7. It's only been a little more than a year since an NDP MLA has used "tar sands" in the Alberta legislature, so Mulcair isn't that far behind the provincial section, if he's behind them at all.

  8. Mulcair is the only candidate who has, at least publicly, used the term so far in the race. So if I'm asked to judge him relative to the other candidates running for the same position (which is what we're doing), then he's further behind the rest.

    Anne, I don't consider Mulcair's position on Israel-Palestine to be "pro-Israel". In fact, I think people with opinions like his are the biggest danger to Israel and perpetuate the violence there. The best way to support Israel and Israelis is to criticize its government when it violates human rights and international law.

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  10. As a former Albertan, I can appreciate some of your concerns regarding party strategy in that province, although I think you greatly underestimate the importance of maintaining support in Quebec as a major criteria for selecting the next leader. Mulcair is our best hope for keeping what Layton and Mulcair worked hard for in this province and you are way too quick to suggest that Dewar is an acceptable candidate in Quebec. I don't know a single person here who supports him and I don't know anyone here who feels his level of French is acceptable. The truth is that language is a really sensitive issue and we need someone who can not only speak French, but who also someone who knows the nuanced way to deliver messages to Quebeckers (like giving a bilingual introduction at the first bilingual debate, Mulcair was the only one to do this). You make some good points but I don't think I agree with your ranking of priority for issues.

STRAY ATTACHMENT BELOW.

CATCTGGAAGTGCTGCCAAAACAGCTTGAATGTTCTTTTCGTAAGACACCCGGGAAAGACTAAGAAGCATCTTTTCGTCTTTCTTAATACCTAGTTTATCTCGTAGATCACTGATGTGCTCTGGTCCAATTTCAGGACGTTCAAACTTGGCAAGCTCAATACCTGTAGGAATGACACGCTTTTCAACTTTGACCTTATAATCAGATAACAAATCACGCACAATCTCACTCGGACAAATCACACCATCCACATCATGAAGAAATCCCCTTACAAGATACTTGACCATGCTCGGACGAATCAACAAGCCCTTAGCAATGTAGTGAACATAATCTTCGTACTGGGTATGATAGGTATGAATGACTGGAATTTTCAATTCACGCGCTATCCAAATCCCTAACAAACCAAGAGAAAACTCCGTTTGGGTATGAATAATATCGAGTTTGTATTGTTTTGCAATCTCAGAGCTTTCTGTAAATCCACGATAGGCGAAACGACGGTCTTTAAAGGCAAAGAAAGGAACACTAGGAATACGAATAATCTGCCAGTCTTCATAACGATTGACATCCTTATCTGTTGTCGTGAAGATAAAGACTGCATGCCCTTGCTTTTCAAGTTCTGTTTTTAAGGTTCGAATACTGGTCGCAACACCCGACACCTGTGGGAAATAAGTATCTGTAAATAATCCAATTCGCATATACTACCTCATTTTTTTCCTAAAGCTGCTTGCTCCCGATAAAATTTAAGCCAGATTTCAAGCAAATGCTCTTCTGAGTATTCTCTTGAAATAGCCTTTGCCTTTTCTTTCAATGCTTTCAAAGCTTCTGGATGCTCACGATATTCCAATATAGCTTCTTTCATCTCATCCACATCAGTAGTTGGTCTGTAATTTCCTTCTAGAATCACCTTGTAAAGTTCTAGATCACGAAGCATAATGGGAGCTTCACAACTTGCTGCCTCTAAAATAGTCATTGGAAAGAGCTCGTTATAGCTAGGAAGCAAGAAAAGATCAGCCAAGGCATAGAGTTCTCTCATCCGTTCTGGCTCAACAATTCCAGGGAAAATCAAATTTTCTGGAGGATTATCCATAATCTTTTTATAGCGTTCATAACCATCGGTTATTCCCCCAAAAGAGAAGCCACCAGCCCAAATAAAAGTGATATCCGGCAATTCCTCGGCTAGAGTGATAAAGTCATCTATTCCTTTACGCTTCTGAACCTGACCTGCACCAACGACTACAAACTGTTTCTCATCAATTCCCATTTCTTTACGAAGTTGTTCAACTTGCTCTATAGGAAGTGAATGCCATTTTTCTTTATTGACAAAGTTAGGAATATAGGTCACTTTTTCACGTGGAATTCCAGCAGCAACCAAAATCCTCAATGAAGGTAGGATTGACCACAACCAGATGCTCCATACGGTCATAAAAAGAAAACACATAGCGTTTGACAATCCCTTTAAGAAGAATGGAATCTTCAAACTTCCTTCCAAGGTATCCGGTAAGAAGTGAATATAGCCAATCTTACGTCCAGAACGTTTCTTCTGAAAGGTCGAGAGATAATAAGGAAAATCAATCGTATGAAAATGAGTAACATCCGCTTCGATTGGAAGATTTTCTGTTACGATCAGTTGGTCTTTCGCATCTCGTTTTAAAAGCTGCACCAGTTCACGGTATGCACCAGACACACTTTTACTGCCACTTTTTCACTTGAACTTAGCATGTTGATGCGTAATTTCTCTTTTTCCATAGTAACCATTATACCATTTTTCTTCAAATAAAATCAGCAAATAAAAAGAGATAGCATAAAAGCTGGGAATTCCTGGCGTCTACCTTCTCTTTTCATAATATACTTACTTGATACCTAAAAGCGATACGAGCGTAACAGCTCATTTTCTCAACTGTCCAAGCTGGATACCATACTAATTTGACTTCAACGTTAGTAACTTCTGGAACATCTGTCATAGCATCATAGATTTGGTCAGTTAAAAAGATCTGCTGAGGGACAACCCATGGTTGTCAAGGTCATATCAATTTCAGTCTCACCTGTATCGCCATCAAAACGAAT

11. Thanks for sharing your thoughts. I'll assume there's no relation to Rob Anders. ;)

    While it's fine that Mulcair gave a bilingual introduction in the first debate, the only reason no one else did is because the first half was English. The closing statements were to be in French, if I understand it right.